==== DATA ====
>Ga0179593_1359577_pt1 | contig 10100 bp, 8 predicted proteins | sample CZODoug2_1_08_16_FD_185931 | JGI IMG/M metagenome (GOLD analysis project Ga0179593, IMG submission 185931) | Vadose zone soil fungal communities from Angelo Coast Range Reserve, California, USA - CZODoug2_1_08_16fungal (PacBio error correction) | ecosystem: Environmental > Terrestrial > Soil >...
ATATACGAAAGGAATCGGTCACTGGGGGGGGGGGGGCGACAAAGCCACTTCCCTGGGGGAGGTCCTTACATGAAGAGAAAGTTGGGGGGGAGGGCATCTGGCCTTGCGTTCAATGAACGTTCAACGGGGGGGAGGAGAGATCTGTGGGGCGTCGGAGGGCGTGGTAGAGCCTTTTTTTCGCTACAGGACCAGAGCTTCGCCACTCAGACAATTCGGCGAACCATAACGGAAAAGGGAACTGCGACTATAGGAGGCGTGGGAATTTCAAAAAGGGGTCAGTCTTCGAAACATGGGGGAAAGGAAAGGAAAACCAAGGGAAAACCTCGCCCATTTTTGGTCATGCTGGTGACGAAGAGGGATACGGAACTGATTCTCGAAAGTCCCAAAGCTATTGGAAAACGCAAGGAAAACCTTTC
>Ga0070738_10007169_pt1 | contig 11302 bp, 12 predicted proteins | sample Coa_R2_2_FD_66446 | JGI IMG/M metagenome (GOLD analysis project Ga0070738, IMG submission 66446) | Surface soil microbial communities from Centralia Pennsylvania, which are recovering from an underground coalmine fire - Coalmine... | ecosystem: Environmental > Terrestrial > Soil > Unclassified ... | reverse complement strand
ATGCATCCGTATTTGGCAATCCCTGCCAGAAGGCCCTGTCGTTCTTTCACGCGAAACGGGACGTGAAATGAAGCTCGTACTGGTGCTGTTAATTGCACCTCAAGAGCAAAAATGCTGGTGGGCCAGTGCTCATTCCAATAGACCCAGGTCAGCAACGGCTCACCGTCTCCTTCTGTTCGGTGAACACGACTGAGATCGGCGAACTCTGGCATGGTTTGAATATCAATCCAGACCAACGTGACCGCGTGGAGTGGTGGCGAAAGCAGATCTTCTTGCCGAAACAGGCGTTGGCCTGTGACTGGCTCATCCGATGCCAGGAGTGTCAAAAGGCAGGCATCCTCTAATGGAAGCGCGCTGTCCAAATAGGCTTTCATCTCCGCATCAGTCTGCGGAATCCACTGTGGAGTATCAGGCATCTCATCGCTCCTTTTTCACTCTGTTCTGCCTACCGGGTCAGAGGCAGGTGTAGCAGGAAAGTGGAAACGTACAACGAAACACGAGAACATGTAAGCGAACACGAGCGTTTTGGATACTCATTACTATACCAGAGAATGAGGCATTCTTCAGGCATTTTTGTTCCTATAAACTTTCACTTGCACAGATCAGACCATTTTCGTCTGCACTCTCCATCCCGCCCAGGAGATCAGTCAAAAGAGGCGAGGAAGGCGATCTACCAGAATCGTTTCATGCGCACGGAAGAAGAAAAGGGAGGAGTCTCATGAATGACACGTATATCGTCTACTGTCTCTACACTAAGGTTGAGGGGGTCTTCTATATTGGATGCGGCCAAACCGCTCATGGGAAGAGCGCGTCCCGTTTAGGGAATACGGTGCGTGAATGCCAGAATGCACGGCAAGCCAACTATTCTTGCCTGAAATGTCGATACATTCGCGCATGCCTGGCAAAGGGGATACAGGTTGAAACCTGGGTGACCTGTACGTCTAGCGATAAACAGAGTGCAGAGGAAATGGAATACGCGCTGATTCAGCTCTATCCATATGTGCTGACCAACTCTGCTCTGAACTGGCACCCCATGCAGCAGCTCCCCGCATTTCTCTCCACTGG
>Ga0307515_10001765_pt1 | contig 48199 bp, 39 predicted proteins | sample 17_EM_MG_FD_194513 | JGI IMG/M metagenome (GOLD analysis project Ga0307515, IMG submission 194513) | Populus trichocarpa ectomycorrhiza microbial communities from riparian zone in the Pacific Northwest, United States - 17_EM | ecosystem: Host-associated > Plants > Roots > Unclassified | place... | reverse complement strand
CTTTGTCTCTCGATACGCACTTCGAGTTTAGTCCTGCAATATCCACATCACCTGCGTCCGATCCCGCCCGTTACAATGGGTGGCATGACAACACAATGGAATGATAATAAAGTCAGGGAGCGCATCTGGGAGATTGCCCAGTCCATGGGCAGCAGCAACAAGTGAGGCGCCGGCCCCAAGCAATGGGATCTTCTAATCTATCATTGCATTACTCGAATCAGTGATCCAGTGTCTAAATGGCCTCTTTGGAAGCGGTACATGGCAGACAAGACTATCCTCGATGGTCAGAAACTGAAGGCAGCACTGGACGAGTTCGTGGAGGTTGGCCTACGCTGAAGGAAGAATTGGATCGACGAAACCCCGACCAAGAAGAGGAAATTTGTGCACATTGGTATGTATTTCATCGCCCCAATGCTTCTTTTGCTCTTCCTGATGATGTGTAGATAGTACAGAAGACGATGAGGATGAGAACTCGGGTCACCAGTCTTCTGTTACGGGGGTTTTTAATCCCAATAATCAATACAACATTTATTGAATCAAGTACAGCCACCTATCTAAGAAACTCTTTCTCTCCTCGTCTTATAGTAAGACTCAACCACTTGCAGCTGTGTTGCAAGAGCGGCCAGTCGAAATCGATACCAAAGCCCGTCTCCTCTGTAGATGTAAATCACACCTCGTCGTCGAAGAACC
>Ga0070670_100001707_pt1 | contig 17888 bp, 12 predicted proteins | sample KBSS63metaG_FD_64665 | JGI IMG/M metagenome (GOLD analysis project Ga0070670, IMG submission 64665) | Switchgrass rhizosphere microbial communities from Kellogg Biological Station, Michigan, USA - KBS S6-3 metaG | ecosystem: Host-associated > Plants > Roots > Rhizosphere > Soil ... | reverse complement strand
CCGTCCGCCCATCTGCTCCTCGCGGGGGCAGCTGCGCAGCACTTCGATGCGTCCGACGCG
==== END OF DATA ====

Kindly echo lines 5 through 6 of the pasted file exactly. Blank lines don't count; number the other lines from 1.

>Ga0307515_10001765_pt1 | contig 48199 bp, 39 predicted proteins | sample 17_EM_MG_FD_194513 | JGI IMG/M metagenome (GOLD analysis project Ga0307515, IMG submission 194513) | Populus trichocarpa ectomycorrhiza microbial communities from riparian zone in the Pacific Northwest, United States - 17_EM | ecosystem: Host-associated > Plants > Roots > Unclassified | place... | reverse complement strand
CTTTGTCTCTCGATACGCACTTCGAGTTTAGTCCTGCAATATCCACATCACCTGCGTCCGATCCCGCCCGTTACAATGGGTGGCATGACAACACAATGGAATGATAATAAAGTCAGGGAGCGCATCTGGGAGATTGCCCAGTCCATGGGCAGCAGCAACAAGTGAGGCGCCGGCCCCAAGCAATGGGATCTTCTAATCTATCATTGCATTACTCGAATCAGTGATCCAGTGTCTAAATGGCCTCTTTGGAAGCGGTACATGGCAGACAAGACTATCCTCGATGGTCAGAAACTGAAGGCAGCACTGGACGAGTTCGTGGAGGTTGGCCTACGCTGAAGGAAGAATTGGATCGACGAAACCCCGACCAAGAAGAGGAAATTTGTGCACATTGGTATGTATTTCATCGCCCCAATGCTTCTTTTGCTCTTCCTGATGATGTGTAGATAGTACAGAAGACGATGAGGATGAGAACTCGGGTCACCAGTCTTCTGTTACGGGGGTTTTTAATCCCAATAATCAATACAACATTTATTGAATCAAGTACAGCCACCTATCTAAGAAACTCTTTCTCTCCTCGTCTTATAGTAAGACTCAACCACTTGCAGCTGTGTTGCAAGAGCGGCCAGTCGAAATCGATACCAAAGCCCGTCTCCTCTGTAGATGTAAATCACACCTCGTCGTCGAAGAACC